Descartes Diagram / Wellcome Images

Descartes Diagram / Wellcome Images

A stroke victim I know is very religious. She has problems speaking and using her hand. But she says her stroke doesn’t matter. What matters is her relationship with God.

I can’t say my stroke doesn’t matter.

Can you?

6 Responses to “Matter”

  1. kent writes:

    Everyone finds their own way to deal with adversity. Religion is one way. You might be skeptical of religion, but it is just a way to make meaning of the world. People who are not religious make their own meaning of the world. In both case it’s human, limited, and provisional.

    As to whether your stroke ‘matters’ it plucked a young woman from her life and returned a different one in her place. That matters a lot. And if it sounds a little like an alien abduction, well that would be one way to make sense of it.

    Human brains are meaning-making machines. Mess with the machine, mess with the meaning. You can induce alien abduction experiences (or mystical religious experiences) by stimulating the brain with magnetic fields. Does that mean mystical experiences are fake? Are they any less real than the other mental phenomena we experience?

    Philip K. Dick famously said “Reality is that which, when you stop believing in it, doesn’t go away.” Which is kind of a zen koan. I suspect, after getting into political arguments, that people are willing to disbelieve the evidence of their own eyes. So …

    That didn’t really answer your question, did it?

  2. Dean writes:

    My parents making the comment, ‘God doesn’t give you anything more than you can handle’, was one of the tipping points to atheism for me.

  3. Roy C. Stone JR writes:

    Would you be writing this cool blog if you didn’t have a stroke?

  4. Joe Foell writes:

    Hi Nina,

    I’m probably known as a ‘religious’ person too, as I take my relationship with God very serious.

    Although my stroke has messed me up in a lot of ways (especially in my language skills), I can understand with your other religious friend. Although I’ve been messed up (and I know that I am fortunate because I stroke could have been at lot worse) I know that my stroke does not matter to my relationship with God. Even though I cannot read the scripture in a way that has flowed deeply into my mind as it did in the past, the truth that it has learned to me remains.

    When I joined with my church family this last Easter Sunday celebration, even as I stumble through the words that I try to say, still I know the truth stands solid. His resurrection over death and the redemption of my sins (and all who call on His name) is still as true as He is true.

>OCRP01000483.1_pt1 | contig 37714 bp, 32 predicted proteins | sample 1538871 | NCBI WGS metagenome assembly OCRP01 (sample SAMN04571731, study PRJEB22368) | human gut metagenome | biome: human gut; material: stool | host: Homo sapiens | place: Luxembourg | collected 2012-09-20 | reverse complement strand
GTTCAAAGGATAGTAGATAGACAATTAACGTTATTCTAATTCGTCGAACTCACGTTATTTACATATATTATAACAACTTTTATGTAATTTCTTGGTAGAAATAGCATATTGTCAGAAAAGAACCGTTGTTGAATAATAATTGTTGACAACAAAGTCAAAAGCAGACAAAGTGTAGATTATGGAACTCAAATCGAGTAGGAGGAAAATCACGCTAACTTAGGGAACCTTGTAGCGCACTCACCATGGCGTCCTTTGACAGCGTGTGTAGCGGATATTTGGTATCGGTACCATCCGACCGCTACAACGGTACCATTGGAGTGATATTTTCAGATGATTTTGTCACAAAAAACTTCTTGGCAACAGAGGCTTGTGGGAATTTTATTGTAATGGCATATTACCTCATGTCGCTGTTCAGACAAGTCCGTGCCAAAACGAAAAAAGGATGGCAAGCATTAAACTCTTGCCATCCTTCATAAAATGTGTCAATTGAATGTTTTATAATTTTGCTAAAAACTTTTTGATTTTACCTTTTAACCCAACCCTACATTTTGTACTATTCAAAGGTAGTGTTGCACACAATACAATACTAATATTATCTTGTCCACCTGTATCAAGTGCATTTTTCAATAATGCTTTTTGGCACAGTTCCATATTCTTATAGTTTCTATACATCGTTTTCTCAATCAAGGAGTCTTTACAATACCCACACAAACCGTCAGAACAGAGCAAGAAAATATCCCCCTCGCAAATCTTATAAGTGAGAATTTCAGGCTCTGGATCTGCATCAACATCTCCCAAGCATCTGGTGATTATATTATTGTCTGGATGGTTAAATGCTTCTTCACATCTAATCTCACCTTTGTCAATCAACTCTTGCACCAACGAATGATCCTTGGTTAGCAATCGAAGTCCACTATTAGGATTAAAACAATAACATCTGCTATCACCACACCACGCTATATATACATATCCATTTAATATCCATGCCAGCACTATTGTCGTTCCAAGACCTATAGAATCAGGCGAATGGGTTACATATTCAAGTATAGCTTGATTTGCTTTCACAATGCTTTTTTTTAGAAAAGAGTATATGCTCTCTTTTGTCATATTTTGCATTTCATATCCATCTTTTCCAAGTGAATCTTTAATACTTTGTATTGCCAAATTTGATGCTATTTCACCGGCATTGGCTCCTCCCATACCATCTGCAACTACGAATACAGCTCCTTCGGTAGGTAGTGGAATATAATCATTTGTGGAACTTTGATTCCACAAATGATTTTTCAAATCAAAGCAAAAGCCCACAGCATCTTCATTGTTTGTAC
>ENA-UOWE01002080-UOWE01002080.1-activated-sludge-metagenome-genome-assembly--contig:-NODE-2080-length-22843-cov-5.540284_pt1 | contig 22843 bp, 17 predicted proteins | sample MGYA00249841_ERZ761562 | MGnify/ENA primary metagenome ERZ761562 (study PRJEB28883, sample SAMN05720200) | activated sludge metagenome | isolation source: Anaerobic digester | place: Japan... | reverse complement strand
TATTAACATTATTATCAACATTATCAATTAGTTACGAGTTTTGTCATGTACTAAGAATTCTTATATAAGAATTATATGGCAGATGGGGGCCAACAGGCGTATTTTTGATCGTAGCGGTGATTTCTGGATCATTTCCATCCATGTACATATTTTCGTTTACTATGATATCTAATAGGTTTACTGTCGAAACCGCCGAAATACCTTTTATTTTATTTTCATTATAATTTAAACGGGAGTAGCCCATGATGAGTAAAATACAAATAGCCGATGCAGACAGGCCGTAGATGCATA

Even though I can’t remember the words and verses I recited to memory – I can’t retrieve it from my brain now – yet the truth is there, and I can find it by Google and by my searching for it.

    Those truths are still there. Look:

    Numbers 23:19 God is not man, that he should lie, or a son of man, that he should change his mind. Has he said, and will he not do it? Or has he spoken, and will he not fulfill it?

    James 1:17 Every good gift and every perfect gift is from above, coming down from the Father of lights with whom there is no variation or shadow due to change.

    Isaiah 46:9–11 Remember the former things of old; for I am God, and there is no other; I am God, and there is none like me, declaring the end from the beginning and from ancient times things not yet done, saying, ‘My counsel shall stand, and I will accomplish all my purpose,’ calling a bird of prey from the east, the man of my counsel from a far country. I have spoken, and I will bring it to pass; I have purposed, and I will do it.

    I know that even though I am changed, there is much that stays solid. It that manner, my stroke such not matter.

    Gratefully, Joe

  5. Kim writes:

    I agree with joe. I feel as if my stroke has stolen my life from me but all that has been taken will slowly But surely be given back and the lessons learned through this past year of hell and the strength I’ve gained I will keep. Who knew I could be so strong? God did and now I do too.

  6. LEAH writes:

    I was so angry at the onset and had the WHY ME,” questions so I did strongly consider atheism. However, I’ve come to learn that God is NOT the bad guy, in fact quite the opposite. It’s people that twist and misrepresent him. He has always(and will always) be willing to heal you. In fact He has already healed us! Don’t let the symptoms of the stroke distract you from this truth.

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